Exploring the Connection Between Corruption and Economic Growth

23 آب 2019

Atie Joseph El Mouallem


Exploring the Connection Between Corruption and Economic Growth​

Exploring the connection

There is a deep connection between corruption and economic growth. It can have a lasting effect on the allocation of resources. Corruption within the system leads to an unfair allocation of resources. This in turn affects the economic growth of a country. According to the International Monetary Fund, corruption undermines the public’s trust in its government. It also threatens market integrity, distorts competition, and endangers economic development. [1]

The story in Lebanon is no different. In a paper titled ‘Corruption and Economic Growth in Lebanon’ [2], the authors have tried to examine the relationship. This article summarizes the key observations of the authors.

Before we delve into the findings of the paper, it would be useful to see the theories around the relationship. It appears that a natural starting point for the economic analysis of corruption is to treat it as any other crime and apply to it the standard economic model of crime developed.[3]

According to this model, persons contemplating corruption take into account the expected benefits in the form of bribes. Then the monetary equivalent of these gains with the expected costs in the form of the probability that they will be detected. Following this, monetary sum (or equivalent) of the punishment, such persons should they be convicted.


Background of corruption and economics

The foundational aspects

The authors begin with the 2001 report of the United Nations on Lebanon. This was one of the earliest documents that illustrated starkly the scale of corruption in the Lebanese Institutions and its devastating impact on the economy. By examining the findings of later studies and reports, the authors conclude that in case of Lebanon, corrupt practices are at the core of the political system.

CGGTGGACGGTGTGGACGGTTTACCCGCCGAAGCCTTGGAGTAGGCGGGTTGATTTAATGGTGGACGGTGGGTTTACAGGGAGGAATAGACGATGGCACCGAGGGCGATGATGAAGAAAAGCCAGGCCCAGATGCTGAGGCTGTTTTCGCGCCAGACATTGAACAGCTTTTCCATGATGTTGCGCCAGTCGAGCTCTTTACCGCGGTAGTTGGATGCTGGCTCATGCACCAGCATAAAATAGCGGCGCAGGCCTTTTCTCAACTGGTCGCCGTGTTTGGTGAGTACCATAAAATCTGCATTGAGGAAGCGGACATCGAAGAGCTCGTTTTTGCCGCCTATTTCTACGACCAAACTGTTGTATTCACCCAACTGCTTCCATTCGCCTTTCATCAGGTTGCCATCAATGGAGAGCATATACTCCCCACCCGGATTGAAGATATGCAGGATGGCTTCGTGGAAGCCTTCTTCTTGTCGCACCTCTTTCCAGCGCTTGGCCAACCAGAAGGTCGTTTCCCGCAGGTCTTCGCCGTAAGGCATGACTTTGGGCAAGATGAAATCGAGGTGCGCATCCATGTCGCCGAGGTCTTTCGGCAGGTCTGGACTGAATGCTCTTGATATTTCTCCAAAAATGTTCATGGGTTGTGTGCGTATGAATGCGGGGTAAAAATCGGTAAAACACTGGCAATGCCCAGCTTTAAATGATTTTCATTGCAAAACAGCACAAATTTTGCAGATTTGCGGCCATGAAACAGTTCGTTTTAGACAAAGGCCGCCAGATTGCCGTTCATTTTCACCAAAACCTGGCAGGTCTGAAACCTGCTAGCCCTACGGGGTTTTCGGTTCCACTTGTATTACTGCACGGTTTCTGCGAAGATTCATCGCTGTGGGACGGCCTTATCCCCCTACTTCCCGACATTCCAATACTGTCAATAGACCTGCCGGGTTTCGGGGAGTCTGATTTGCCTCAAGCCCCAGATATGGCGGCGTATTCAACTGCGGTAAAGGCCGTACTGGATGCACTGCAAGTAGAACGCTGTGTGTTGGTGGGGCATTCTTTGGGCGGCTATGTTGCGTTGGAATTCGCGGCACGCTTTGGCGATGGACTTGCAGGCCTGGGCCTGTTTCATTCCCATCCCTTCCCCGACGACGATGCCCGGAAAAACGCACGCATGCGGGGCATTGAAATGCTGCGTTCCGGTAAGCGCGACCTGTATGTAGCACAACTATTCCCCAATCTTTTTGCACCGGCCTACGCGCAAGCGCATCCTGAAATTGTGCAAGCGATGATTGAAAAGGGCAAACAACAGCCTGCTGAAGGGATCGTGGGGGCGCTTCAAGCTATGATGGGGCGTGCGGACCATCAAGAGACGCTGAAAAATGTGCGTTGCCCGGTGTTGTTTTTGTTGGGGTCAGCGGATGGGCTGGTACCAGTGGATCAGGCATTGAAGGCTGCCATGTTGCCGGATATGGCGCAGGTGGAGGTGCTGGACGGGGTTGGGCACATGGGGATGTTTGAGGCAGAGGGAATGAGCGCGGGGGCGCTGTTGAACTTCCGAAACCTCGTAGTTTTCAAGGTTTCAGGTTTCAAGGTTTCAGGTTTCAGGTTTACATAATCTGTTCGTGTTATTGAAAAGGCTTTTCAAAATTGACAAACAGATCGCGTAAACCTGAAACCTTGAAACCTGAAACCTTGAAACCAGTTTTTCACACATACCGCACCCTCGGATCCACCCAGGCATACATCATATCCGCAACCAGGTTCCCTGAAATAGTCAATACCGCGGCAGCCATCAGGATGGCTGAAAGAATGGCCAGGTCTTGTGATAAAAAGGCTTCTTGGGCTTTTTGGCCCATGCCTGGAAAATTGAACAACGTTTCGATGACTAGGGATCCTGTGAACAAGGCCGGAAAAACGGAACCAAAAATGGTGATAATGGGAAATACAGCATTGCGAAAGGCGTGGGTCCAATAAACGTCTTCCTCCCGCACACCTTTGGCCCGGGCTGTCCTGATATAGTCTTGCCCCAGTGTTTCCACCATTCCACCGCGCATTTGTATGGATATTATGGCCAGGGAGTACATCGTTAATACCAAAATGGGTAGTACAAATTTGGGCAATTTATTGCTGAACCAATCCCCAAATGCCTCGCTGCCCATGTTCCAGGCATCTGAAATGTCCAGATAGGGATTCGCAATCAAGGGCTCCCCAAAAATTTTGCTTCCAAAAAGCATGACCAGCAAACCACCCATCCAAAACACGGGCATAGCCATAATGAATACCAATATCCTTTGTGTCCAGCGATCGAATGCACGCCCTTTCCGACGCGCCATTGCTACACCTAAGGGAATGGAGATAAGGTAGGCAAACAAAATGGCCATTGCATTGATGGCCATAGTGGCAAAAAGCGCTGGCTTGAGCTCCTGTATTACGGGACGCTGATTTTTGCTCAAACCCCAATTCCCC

The authors then examine the impact of corruption across cultures. They examine the findings of economists which concludes that corruption aids the economy, increases bureaucracy and results in inefficient policies. The focus is then shifted to examine corruption from the lens of economics. However, the authors conclude that economic models are unsuccessful in quantifying the trade offs between the direct and indirect effects of combating corruption.


Empirical Evidence and Data Analysis


The authors have then used a neoclassical model to show that corruption reduces the country’s standard of living as measured by real per capita GDP. The key findings of the authors is that corruption reduces Lebanon’s standard of living as measured by the real GDP per capita. The authors also argue that corruption reduces the effectiveness of the government as it reduces the government expenditure on output. To benefit themselves, government officials are likely to approve public projects at a much higher cost. This leads to inefficiencies in government spending. Corruption also adversely affects productivity. The authors quote Ehrilich [4] to drive home the point:

Corrupt officials spend a substantial amount of time and effort in seeking and accumulating political capital, which is not socially productive, and as a consequence, their productivity is reduced.


Implications on economic growth

Effects on economy

Corruption permeates every layer of the society. It also prohibits the economy from reaching its potential. Through the analysis carried out, the authors demonstrate that corruption reduces the country’s standard of living and increase inefficiencies in government spending. The other side effects of corruption include lower investments, decrease in the human capital productivity, and low economic growth.